Durban Docus Tackle Issues From African POV

At festival's Pitch Project, emphasis is on factual films, rather than features

Durban Docus Tackle Issues From African POV

Feature films took a back seat to documentaries on the third day of the 34th Durban Intl. Film Festival, where directors plugged upcoming projects during a pitch forum to financiers.

Eight docus were pitched at the Durban FilmMart project selection — five of them South African, and one apiece from Kenya, Algeria and Rwanda. They covered diverse issues, including race, labor relations, nature conservation, personal relationships … and strippers.

Claire Aguilar, from ITVS, found “all the pitches very strong.”

Aguilar said: “I’m always interested in projects about Africa because it’s really one of the places where we really don’t get a lot of stories outside of the news. So to get creative documentaries from Africa, especially told from Africans’ perspective, is very important. So that’s why it was important to come here.”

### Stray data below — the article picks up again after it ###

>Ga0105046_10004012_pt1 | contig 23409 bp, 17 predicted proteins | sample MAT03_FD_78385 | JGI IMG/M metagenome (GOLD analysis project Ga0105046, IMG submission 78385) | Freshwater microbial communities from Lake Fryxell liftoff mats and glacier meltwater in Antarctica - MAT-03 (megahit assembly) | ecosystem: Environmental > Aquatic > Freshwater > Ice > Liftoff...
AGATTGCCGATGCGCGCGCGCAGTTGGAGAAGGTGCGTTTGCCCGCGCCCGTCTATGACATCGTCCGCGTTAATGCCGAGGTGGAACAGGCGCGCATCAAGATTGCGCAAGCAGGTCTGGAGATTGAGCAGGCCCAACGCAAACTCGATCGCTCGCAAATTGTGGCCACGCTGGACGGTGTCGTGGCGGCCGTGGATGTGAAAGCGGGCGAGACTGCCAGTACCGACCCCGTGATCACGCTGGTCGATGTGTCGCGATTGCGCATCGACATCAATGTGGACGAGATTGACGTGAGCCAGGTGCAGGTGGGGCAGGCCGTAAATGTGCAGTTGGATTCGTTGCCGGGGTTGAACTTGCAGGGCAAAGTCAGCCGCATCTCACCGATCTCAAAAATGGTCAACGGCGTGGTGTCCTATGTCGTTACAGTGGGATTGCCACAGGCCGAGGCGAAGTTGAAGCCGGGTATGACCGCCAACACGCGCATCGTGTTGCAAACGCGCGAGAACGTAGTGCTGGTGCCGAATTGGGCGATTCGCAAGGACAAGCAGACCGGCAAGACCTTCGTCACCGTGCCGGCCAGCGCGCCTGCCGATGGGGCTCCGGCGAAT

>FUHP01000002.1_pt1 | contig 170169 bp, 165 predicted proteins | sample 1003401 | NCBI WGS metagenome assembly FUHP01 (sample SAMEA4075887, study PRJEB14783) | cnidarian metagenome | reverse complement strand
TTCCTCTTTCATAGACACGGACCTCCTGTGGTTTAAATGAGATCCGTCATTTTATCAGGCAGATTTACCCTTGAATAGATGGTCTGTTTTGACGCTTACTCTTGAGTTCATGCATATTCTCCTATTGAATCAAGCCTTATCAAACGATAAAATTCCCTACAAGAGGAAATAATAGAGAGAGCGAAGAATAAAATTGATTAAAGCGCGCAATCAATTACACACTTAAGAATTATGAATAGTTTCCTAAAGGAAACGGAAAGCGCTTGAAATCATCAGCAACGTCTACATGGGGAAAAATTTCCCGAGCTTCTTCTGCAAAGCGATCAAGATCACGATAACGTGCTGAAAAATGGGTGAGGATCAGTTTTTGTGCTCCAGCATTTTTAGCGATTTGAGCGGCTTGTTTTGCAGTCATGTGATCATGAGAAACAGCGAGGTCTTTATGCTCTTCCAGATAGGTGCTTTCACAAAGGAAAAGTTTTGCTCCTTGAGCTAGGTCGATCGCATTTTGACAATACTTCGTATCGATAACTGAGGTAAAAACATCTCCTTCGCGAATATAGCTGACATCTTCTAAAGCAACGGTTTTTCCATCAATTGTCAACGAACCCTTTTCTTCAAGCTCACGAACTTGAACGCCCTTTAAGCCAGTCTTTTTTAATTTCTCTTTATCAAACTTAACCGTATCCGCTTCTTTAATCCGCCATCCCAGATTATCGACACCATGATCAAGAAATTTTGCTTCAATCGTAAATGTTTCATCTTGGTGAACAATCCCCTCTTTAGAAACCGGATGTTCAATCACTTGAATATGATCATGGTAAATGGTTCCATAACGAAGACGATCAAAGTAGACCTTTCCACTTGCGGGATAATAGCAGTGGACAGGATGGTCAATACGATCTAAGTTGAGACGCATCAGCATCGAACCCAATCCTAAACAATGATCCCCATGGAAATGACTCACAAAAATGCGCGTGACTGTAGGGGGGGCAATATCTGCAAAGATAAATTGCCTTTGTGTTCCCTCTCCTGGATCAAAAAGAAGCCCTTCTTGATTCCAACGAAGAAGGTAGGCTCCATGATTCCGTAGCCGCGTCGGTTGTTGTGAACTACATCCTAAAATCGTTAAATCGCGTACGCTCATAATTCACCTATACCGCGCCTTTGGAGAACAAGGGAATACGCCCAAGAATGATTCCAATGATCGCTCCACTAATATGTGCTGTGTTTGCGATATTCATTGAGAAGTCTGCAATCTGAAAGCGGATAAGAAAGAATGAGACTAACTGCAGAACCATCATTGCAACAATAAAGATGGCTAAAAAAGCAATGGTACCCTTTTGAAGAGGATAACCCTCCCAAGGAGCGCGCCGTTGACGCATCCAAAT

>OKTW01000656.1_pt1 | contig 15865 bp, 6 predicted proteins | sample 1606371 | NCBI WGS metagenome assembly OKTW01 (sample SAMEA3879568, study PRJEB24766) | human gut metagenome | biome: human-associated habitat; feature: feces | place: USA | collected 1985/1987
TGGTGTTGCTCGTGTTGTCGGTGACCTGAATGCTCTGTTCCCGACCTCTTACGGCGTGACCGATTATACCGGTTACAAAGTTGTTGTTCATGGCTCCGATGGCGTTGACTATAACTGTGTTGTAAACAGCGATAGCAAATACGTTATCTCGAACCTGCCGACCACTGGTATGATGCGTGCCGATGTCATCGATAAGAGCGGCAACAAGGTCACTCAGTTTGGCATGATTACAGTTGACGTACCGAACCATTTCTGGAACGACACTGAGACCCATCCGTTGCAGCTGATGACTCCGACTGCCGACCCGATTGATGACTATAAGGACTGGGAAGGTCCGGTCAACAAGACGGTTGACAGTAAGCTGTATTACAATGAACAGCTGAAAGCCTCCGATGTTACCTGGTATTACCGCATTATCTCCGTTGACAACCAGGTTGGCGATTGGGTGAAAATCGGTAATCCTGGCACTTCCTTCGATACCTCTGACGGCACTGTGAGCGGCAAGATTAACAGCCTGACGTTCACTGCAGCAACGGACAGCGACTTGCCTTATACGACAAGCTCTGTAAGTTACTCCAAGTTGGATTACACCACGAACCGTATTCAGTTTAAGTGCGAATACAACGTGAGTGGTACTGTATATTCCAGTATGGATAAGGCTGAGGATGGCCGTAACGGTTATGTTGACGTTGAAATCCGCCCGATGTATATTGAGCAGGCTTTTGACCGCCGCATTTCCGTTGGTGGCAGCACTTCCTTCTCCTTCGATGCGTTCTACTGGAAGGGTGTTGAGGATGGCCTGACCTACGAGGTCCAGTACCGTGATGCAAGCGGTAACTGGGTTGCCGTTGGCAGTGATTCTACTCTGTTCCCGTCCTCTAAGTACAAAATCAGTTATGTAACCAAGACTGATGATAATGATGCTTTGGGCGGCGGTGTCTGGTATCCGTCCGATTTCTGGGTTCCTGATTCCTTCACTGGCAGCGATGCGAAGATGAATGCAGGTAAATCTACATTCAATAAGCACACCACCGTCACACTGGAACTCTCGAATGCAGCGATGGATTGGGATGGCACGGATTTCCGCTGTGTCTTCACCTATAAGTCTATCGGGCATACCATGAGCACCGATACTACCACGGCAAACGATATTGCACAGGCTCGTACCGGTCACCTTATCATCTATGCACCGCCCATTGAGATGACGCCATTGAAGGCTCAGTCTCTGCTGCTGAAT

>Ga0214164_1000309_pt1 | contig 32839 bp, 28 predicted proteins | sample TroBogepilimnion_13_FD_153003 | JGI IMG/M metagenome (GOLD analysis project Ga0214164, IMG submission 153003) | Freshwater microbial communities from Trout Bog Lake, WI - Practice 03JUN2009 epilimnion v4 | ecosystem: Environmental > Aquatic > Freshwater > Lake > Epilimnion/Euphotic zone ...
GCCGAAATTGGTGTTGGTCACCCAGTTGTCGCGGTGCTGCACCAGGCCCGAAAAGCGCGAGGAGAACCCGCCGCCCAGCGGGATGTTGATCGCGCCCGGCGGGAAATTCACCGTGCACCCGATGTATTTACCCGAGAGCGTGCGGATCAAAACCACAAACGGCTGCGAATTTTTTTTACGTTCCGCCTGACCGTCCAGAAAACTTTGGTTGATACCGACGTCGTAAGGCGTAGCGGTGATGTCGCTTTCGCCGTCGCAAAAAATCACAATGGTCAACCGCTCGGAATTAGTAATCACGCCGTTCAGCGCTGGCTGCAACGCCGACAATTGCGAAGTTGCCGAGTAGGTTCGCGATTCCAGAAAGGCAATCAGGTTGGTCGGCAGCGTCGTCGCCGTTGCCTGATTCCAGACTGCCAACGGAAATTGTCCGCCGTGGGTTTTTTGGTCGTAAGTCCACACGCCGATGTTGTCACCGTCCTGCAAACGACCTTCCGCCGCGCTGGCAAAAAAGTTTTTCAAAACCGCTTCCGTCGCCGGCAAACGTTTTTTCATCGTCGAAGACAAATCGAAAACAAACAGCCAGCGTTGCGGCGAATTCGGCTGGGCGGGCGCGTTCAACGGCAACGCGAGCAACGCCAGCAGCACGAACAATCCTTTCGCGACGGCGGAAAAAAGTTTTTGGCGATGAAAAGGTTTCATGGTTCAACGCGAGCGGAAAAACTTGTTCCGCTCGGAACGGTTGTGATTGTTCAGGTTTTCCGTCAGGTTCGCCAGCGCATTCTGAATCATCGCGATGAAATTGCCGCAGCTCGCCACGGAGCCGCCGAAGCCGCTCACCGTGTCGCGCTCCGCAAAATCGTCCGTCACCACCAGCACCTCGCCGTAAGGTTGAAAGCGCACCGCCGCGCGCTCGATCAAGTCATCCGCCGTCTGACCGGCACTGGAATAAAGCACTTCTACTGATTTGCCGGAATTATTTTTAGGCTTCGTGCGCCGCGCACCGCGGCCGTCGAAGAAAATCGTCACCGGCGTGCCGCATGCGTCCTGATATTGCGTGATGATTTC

It was her first time at the Durban Intl. Film Festival and Durban FilmMart.

The eight docus under the microscope were “Behind the Falls” (directed by Rowan Pybus), “Blindness” (Sarah Ping Nie Jones), “GITI — Paradise in Hell” (Yves Montand Niyongabo), “Miners Shot Down” (Rehad Desai), “Not Just a Stripper” (Izette Mostert), “Searching for Janitou” (Mohamed el Anime Hattou), “Unearthed” (Jolynn Minaar), and “We Want Development” (Philippa Ndisi-Hermann).

The filmmakers were all applauded for their pitches. As a sample of the topics, Pybus’ 48-minute docu follows the lives of activists in Livingstone, Zambia, who aim to curb rampant deforestation in the country; Minaar’s “Unearthed” explores the controversial topic of fracking both in her country of South Africa and the U.S. Mostert takes the audience into the world of strippers to find out what led them to this career: Was it desperation, lack of education or a deliberate choice?

As many as 113 projects (82 features and 31 documentaries) were submitted for consideration for the official selection; 11 fiction projects were selected alongside the eight documentaries.

“They were very diverse, not only in terms of content, but approach and style,” said Aguilar of the documentaries.

The Durban FilmMart, which runs until July 22, is a joint venture between the city’s film office and the film festival.

The festival program itself includes a sizable section for documentaries. The 33-strong lineup includes South African docu “2 Men and a Wedding” (pictured), which world preemed in Durban. See here for Variety’s interview with director Sara Blecher.